Unauthorized Sequels

02Jun09


There’s an article on BBC today (and some other newspapers) about a Swedish author publishing the sequel to one of my favorite novels of all times, Catcher In The Rye. I don’t know why, but I love the book, and I absolutely loved the hypocrite that was Holden Caulfield, I don’t understand how someone can’t love him. 

Sorry, I digress, because, this isn’t a post about Caulfield. If it was, I could rant on and on, for about two hours, and still have a lot to say. Instead, I find that it really annoys me that someone decided to write a sequel to one of the most controversial books of our times, without Salinger’s permission. And then, then, he ends up referring to the legal action as a little bit insane. 

This isn’t the first instance of someone picking up characters created by a genius, and trying to make a quick buck by riding on their success. I’ve seen it happen with Enid Blyton, where someone tried to extend The Famous Five, and recently, while I was walking around in Selfridges, I came across something called The Famous Five Case Files. I picked one of them up, and almost gagged at how commercial it sounded… 

Someone did the same with The Naughtiest Girl series, and I actually purchased one of the non-Enid Blyton ones. I was mortified, and said a silent prayer for poor Blyton, who must be turning in her grave – it was honestly cringe-worthy. Whatever next?

The thing with Catcher is, Salinger has made it very clear that he doesn’t even want Holden Caulfield to be played on the big screen. He’s withdrawn from the public eye, and whatever little I know seems to indicate that, at the age of ninety, he doesn’t want to battle some bright spark who thought it was a good idea to figure out how Caulfield was doing some sixty years later. His defense is, he always wondered about it… But, didn’t we all? And wasn’t that the beauty of the ending – that all of us could let our imagination run away with us, and figure out how Caulfield was doing. Honestly, in my head, I envisaged two or three different endings for him, and I still can’t choose my favorite. I’ll leave that for another day.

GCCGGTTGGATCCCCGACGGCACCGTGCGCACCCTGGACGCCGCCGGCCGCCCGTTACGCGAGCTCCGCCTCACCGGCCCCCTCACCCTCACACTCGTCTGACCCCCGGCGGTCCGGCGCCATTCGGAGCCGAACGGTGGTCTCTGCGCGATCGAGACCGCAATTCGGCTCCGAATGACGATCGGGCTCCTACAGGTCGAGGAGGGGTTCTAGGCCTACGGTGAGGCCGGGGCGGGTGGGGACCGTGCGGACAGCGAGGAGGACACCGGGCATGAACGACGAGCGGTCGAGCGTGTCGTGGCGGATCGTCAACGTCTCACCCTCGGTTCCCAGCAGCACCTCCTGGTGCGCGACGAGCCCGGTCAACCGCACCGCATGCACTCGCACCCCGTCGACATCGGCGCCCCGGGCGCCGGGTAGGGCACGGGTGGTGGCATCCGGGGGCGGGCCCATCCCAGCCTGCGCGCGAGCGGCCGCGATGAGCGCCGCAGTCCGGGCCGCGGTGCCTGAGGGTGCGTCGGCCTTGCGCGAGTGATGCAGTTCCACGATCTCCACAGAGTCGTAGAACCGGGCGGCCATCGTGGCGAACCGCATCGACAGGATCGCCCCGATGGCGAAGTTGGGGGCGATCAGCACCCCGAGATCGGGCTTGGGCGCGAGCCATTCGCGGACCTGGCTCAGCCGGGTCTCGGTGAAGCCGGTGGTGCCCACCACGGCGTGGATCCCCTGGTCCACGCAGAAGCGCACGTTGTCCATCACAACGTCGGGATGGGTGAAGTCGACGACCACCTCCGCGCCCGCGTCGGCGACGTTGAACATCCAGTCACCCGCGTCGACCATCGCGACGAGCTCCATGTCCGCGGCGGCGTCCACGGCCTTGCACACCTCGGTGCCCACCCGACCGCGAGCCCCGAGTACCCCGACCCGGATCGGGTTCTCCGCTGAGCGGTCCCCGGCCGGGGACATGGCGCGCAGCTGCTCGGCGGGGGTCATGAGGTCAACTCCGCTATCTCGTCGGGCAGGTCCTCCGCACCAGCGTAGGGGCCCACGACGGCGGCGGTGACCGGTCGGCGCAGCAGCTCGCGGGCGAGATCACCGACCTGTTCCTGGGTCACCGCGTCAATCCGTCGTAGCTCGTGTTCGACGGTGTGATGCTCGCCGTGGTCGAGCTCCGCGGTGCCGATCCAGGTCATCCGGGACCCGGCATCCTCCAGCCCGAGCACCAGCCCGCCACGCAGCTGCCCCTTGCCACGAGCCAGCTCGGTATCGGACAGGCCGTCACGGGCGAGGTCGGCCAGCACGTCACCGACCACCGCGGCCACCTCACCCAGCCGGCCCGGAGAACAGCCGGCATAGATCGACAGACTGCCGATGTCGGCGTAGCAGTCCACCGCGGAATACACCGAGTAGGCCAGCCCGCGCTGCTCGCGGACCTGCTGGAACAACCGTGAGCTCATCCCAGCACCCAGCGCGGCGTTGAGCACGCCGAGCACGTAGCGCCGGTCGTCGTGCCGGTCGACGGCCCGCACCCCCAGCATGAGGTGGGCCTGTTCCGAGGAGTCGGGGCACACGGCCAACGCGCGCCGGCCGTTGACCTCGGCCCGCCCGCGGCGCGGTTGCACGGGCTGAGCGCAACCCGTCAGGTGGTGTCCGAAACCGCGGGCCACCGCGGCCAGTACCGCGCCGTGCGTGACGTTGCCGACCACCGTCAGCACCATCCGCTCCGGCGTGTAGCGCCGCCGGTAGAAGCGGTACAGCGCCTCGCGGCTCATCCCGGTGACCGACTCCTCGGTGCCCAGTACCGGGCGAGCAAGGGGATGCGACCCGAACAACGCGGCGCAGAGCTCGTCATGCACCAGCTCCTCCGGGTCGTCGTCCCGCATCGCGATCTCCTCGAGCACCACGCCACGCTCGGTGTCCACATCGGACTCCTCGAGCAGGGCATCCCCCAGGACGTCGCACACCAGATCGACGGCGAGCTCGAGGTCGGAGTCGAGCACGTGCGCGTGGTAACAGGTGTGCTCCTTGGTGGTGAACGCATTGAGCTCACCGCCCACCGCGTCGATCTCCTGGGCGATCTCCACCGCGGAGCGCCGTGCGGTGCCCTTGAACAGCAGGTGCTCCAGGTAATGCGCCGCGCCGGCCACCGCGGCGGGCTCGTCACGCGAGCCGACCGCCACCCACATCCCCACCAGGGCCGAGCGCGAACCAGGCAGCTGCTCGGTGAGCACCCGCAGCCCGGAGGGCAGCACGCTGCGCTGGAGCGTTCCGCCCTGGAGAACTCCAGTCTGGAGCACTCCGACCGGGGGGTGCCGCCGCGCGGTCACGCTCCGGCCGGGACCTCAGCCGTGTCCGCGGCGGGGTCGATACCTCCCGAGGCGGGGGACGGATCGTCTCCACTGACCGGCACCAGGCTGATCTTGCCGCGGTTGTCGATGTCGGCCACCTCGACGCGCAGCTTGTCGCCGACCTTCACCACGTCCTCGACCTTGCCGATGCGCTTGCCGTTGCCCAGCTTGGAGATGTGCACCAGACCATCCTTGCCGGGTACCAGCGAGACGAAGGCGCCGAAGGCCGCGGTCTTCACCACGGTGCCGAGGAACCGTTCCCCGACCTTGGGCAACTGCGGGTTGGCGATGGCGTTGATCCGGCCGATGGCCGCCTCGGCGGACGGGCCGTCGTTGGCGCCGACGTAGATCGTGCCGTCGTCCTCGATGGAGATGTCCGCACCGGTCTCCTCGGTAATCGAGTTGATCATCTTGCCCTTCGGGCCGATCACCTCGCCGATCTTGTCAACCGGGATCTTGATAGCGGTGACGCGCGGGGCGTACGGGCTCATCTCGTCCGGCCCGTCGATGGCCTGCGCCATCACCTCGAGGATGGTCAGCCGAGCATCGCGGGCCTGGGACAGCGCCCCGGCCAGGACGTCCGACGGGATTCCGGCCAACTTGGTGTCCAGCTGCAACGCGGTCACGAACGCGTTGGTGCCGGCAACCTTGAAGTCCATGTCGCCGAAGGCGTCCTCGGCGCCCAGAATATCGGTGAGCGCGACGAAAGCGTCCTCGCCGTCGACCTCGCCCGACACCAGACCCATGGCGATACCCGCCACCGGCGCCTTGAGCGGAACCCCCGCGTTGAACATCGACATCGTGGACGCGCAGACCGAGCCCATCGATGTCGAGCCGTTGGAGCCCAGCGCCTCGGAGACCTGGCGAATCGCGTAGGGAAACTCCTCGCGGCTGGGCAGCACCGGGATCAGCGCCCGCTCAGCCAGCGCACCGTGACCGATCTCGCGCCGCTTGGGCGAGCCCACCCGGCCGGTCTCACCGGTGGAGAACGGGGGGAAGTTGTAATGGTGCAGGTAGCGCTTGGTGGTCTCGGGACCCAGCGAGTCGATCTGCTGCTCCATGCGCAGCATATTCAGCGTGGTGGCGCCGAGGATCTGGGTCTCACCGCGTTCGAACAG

If you’re interested in reading more, The Guardian has a slightly more informative article on this. 

What do you think? Should the sequel be allowed? Or, do you hope Salinger wins the court battle, and we never have to witness this travesty?

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4 Responses to “Unauthorized Sequels”

  1. I really don’t think people should touch other people’s creations like that!!! It is one thing to help an author finish a book that was started posthumously but to take an author’s character and write about it yourself doesn’t seem right. The guy should just create his own “Holden Caulfieldesque” character and go from there … not outright say “this is what happened next.” I hope Salinger wins. With any luck, he has a sequel already done and just sitting there waiting for him to pass. But, when I think about it, probably not. : )

    • 2 uncertainprinciples

      I couldn’t agree with you more, and nope – I don’t think Caulfield has a sequel just lying there either, unfortunately. :(

      I can just imagine his character being completely butchered, and made commercial, if this book gets published. Ugh.

  2. 3 Jo

    I haven’t actually read this since I was 15! But no, leave it alone,leave it alone! We can all imagine what might have happened but the only person I would be interested in reading this fromis Salinger himself, and thats highly unlikely!
    And on the Enid Blyton front, they should leave her alone too, and stop the mass censorship of her books!

    • 4 uncertainprinciples

      I couldn’t agree with you more either! It feels like a day of solidarity here. :)

      Censorship of Enid Blyton books is something else I don’t quite understand. I know they say it’s sexist and racist, but…. I practically grew up reading her books, and I never even thought along those lines, ’til some article pointed it out to me. We live in a politically correct crazy world!


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